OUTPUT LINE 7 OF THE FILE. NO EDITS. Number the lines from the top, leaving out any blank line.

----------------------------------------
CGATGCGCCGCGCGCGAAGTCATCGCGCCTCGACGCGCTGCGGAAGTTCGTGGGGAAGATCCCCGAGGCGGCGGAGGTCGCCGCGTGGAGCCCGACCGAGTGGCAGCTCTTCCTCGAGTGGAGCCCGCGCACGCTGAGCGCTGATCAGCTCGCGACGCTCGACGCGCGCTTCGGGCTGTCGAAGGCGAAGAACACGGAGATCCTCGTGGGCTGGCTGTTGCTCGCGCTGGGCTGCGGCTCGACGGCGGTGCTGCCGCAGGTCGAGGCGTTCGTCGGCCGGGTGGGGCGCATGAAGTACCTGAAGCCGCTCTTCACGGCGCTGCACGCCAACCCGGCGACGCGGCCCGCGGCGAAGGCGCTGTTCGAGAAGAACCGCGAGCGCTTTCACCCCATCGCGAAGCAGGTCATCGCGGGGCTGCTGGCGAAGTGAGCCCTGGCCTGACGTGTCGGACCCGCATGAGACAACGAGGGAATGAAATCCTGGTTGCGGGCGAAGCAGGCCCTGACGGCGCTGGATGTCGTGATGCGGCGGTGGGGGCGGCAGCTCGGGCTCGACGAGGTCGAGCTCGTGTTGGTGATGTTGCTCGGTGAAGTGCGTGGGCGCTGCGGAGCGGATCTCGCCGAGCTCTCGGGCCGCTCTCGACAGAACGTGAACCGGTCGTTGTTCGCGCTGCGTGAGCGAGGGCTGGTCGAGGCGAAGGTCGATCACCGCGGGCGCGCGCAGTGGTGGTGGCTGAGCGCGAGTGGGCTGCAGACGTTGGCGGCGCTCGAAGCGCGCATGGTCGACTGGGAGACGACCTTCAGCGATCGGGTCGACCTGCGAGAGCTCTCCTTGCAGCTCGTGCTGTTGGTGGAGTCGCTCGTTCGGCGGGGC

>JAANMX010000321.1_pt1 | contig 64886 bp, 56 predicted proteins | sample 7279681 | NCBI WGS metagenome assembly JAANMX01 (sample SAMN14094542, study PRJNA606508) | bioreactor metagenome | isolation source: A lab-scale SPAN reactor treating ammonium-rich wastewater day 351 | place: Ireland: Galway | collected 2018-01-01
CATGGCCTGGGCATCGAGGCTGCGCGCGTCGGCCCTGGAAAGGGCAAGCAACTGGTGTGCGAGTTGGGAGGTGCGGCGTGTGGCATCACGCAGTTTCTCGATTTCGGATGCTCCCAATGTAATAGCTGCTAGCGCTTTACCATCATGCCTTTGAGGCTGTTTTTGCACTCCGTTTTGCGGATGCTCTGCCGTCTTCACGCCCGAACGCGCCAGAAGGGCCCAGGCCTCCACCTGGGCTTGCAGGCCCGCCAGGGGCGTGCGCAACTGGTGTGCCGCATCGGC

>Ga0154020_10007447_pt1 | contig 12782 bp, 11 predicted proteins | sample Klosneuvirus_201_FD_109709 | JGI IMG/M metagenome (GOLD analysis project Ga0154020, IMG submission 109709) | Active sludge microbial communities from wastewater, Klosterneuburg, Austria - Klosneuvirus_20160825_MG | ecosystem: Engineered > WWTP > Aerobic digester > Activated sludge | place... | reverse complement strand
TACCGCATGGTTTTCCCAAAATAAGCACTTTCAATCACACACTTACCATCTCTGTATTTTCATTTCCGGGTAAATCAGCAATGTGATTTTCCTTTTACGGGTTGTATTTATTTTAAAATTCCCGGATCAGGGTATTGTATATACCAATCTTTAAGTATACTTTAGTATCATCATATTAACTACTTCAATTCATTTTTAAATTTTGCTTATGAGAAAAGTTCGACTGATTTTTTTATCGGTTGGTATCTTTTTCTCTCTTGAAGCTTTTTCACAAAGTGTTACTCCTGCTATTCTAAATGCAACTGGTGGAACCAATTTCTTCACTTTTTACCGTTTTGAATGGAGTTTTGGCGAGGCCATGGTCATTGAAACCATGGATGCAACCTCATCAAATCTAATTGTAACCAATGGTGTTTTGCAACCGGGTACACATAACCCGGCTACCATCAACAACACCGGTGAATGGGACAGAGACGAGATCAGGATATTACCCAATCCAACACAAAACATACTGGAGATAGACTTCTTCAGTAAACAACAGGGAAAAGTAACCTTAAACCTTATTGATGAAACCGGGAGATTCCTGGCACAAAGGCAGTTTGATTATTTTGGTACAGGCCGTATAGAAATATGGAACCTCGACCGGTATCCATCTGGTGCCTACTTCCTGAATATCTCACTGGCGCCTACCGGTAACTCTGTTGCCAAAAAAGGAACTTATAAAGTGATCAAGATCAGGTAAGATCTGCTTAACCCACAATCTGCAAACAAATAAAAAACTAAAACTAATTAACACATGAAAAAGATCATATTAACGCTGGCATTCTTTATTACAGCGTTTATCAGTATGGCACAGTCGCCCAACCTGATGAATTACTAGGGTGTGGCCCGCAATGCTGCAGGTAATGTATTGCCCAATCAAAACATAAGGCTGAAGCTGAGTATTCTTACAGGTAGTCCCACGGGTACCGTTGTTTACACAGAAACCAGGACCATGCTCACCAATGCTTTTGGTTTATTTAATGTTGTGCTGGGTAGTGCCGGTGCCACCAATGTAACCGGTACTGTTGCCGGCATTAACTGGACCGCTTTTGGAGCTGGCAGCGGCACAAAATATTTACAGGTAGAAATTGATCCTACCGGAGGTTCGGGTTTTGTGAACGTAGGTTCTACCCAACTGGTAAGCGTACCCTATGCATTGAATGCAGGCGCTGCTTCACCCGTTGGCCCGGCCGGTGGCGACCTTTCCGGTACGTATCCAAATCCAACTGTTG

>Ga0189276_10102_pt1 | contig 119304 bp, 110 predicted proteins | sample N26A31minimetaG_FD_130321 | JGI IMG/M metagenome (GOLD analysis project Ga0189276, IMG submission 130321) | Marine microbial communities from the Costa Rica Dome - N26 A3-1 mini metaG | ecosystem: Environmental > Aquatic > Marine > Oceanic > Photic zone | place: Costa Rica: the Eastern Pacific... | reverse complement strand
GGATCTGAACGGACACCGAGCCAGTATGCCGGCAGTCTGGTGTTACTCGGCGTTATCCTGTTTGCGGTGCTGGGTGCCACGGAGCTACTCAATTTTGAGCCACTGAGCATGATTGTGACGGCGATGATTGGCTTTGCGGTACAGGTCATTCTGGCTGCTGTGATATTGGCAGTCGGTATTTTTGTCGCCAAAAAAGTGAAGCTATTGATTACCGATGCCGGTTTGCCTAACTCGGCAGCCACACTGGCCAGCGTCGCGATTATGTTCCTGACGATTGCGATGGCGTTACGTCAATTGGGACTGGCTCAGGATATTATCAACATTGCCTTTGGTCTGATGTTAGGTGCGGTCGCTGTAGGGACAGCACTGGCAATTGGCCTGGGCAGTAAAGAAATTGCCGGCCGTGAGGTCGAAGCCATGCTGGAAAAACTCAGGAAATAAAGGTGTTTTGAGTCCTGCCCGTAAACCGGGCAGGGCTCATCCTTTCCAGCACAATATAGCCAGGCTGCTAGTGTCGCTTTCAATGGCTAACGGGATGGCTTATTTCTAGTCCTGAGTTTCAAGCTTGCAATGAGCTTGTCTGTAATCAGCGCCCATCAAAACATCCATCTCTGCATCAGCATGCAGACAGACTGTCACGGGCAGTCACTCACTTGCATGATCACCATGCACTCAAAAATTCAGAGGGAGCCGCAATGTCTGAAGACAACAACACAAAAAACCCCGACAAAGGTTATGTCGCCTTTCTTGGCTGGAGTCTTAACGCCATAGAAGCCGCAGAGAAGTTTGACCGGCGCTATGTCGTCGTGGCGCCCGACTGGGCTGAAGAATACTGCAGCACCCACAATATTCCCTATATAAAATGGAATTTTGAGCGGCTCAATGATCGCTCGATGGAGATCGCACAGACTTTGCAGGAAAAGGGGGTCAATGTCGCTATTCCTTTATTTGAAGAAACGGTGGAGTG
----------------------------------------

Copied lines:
GGATCTGAACGGACACCGAGCCAGTATGCCGGCAGTCTGGTGTTACTCGGCGTTATCCTGTTTGCGGTGCTGGGTGCCACGGAGCTACTCAATTTTGAGCCACTGAGCATGATTGTGACGGCGATGATTGGCTTTGCGGTACAGGTCATTCTGGCTGCTGTGATATTGGCAGTCGGTATTTTTGTCGCCAAAAAAGTGAAGCTATTGATTACCGATGCCGGTTTGCCTAACTCGGCAGCCACACTGGCCAGCGTCGCGATTATGTTCCTGACGATTGCGATGGCGTTACGTCAATTGGGACTGGCTCAGGATATTATCAACATTGCCTTTGGTCTGATGTTAGGTGCGGTCGCTGTAGGGACAGCACTGGCAATTGGCCTGGGCAGTAAAGAAATTGCCGGCCGTGAGGTCGAAGCCATGCTGGAAAAACTCAGGAAATAAAGGTGTTTTGAGTCCTGCCCGTAAACCGGGCAGGGCTCATCCTTTCCAGCACAATATAGCCAGGCTGCTAGTGTCGCTTTCAATGGCTAACGGGATGGCTTATTTCTAGTCCTGAGTTTCAAGCTTGCAATGAGCTTGTCTGTAATCAGCGCCCATCAAAACATCCATCTCTGCATCAGCATGCAGACAGACTGTCACGGGCAGTCACTCACTTGCATGATCACCATGCACTCAAAAATTCAGAGGGAGCCGCAATGTCTGAAGACAACAACACAAAAAACCCCGACAAAGGTTATGTCGCCTTTCTTGGCTGGAGTCTTAACGCCATAGAAGCCGCAGAGAAGTTTGACCGGCGCTATGTCGTCGTGGCGCCCGACTGGGCTGAAGAATACTGCAGCACCCACAATATTCCCTATATAAAATGGAATTTTGAGCGGCTCAATGATCGCTCGATGGAGATCGCACAGACTTTGCAGGAAAAGGGGGTCAATGTCGCTATTCCTTTATTTGAAGAAACGGTGGAGTG